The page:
The Lunar Extremes: These are the full moon, meaning its face is completely illuminated by the sun, and the dark moon, when the moon stands by and in front of the sun and so its face is not illuminated but during a rare solar eclipse, the dark disk of the moon can be seen slowly crossing the sun’s face since the moon moves 12.368 times faster than the sun that defines each day.

The Solar Midpoints: These occur when the sun rises exactly east and sets directly west, everywhere on the earth. These moments are called Equinox because the length of the day then equals (in Latin: “equi”) and the length of the night (in Latin, “nox”). In the year these two equinoxes are called Spring, when light and heat from the sun are growing (waxing), and Autumn, when light and heat are diminishing (waning).

The Lunar Midpoints: Like the sun, these are exactly between its extremes, when exactly half the moon’s face is illuminated. In the morning, as the full moon approaches the sun, its gibbous (less-than-circular) face is waning until it reaches the point of half illumination by the sun. In contrast, the dark moon reappears as a crescent moon, pulling away from the sun setting in the evening.

The common factor between the midpoints of both sun and moon is that this is when time begins, in the sense that, at two equinoxes and at the two half-moons, (a) the sun’s daily sunrise on the horizon is moving fastest and (b) The sun’s illumination of the moon is changing most quickly. In both cases, this allowed the megalithic to accurately start and finish their counting of these time cycles of the year and the month. In both cases, midpoints could most accurately define the day on which an event occurred.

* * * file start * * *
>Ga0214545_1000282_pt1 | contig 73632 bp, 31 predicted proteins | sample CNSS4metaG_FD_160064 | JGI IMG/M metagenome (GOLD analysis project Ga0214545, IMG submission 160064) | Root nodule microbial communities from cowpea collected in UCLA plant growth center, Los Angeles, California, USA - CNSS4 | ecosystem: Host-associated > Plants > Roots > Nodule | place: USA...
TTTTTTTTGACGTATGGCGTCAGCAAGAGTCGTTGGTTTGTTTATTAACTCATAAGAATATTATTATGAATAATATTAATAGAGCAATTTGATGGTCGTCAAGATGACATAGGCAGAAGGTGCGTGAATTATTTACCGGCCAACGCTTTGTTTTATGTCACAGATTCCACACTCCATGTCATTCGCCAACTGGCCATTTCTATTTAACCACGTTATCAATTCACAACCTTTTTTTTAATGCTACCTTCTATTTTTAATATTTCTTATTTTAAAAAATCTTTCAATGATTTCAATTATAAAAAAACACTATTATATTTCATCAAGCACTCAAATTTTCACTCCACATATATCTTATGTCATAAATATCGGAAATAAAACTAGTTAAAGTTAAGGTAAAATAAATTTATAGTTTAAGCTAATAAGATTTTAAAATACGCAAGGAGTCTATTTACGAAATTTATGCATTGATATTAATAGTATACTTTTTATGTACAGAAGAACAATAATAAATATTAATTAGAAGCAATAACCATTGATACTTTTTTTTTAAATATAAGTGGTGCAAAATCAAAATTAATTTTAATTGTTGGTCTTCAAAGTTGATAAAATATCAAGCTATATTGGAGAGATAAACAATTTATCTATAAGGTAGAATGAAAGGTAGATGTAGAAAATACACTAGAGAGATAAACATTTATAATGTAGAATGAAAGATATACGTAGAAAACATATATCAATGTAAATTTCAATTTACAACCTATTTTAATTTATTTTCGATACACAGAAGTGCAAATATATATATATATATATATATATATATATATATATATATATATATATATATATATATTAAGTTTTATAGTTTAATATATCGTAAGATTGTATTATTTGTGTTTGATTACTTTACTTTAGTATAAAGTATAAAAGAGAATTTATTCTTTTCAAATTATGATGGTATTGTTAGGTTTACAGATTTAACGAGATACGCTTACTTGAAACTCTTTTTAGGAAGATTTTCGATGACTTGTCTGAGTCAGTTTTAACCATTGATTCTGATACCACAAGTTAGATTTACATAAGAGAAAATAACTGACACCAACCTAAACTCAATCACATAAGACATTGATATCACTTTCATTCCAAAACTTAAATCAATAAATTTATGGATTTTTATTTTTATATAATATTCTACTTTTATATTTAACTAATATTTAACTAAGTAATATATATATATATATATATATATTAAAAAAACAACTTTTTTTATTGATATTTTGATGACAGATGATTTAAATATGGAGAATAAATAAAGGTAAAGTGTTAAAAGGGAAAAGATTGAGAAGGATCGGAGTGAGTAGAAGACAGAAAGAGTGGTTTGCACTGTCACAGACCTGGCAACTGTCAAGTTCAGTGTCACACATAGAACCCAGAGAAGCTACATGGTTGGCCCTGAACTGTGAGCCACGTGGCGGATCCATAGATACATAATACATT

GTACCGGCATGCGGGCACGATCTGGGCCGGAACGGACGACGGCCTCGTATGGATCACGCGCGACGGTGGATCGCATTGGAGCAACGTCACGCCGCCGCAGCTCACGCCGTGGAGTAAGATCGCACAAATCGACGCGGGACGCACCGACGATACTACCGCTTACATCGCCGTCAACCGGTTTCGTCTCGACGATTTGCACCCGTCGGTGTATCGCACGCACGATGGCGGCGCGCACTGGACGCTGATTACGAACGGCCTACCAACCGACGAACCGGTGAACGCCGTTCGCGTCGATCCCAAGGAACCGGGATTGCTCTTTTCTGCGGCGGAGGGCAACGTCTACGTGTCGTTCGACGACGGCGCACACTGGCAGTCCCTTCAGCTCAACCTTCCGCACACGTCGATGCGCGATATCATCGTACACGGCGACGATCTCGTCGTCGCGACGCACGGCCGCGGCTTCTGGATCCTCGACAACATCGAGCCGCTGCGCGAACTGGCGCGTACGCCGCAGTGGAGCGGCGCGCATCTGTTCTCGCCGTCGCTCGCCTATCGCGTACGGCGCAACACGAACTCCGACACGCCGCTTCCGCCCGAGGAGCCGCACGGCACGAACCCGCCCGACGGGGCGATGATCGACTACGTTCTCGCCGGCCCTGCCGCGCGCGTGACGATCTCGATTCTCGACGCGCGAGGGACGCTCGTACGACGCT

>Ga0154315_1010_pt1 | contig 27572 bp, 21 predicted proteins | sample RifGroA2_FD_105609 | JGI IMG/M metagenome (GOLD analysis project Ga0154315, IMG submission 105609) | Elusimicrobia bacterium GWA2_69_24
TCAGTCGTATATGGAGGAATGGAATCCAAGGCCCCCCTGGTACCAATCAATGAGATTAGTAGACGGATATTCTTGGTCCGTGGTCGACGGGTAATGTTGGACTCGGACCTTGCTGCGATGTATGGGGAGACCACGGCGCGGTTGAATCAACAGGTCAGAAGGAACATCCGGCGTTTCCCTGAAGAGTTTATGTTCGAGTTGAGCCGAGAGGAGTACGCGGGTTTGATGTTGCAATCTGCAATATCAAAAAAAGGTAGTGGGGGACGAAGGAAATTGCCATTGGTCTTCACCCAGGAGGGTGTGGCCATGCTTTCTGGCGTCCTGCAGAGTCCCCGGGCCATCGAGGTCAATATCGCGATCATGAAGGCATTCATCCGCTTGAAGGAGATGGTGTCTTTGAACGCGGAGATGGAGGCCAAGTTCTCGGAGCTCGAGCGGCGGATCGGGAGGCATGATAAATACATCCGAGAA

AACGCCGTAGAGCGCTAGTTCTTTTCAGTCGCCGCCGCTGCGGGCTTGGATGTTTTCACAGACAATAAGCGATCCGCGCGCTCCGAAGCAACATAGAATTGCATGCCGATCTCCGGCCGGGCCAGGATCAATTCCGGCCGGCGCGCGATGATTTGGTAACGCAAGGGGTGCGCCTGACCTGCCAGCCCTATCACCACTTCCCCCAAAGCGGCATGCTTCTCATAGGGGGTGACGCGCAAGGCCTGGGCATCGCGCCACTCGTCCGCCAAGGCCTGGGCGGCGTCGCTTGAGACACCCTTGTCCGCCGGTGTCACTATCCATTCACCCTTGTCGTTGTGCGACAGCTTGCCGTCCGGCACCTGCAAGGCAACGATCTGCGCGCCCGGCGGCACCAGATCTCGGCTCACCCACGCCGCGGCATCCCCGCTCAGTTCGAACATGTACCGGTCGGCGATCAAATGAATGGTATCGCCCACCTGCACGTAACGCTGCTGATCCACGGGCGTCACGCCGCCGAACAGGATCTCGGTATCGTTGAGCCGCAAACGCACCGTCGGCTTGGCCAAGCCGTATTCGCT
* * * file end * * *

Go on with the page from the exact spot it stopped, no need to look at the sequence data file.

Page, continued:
The following post takes this further.

The Integration of the Megalithic Yard

Above is a proposed geometric relation between Thom’s megalithic yard (2.72 feet), the royal cubit (1.72 feet) and the remen (1.2 feet). Alexander Thom’s estimate for it based on decades of work was refined from 2.72 to 2.722 feet at Avebury. If the origins of it are astronomical, then its value emerges from the Metonic period of 19 years which is 235 lunar months, making its value 19/7 feet or more accurately 2.715428571 (19008/7000) feet and this makes it 2.7 feet x 176/175 within ancient metrology. Another astronomical derivation is found at Le Manio as the difference between three lunar and three solar years, when counted in day-inches as 32 + 5/8th inches which is 2.71875 (87/32) feet. The megalithic yard of Thom’s first appraisal, of 2.72, probably arose from its megalithic rod (MR) of 6.8 feet since, the Nodal Period of the moon’s nodes take 6800 days which in feet would be 1000 MR. For a fuller explanation see my the appendix of my Language of the Angels book and my discussions of the Cumbrian stone circle, called Seascale by Thom and the only known example of a Type D flattened circle.

One can see that the Megalithic Yard is a tale of many variations, some of which might not consider how or why the megalithic might have come to adopt such a yard. I have come to trust simple integers and ratios to guide me to a possible megalithic pathway. To demonstrate, the above megalithic yard at Le Manio, of 32.625 inches is 29/32 of the English yard, and 32 lunar months (at Le Manio Quadrilateral) is 29 AMY. Such simple rationics is explored here.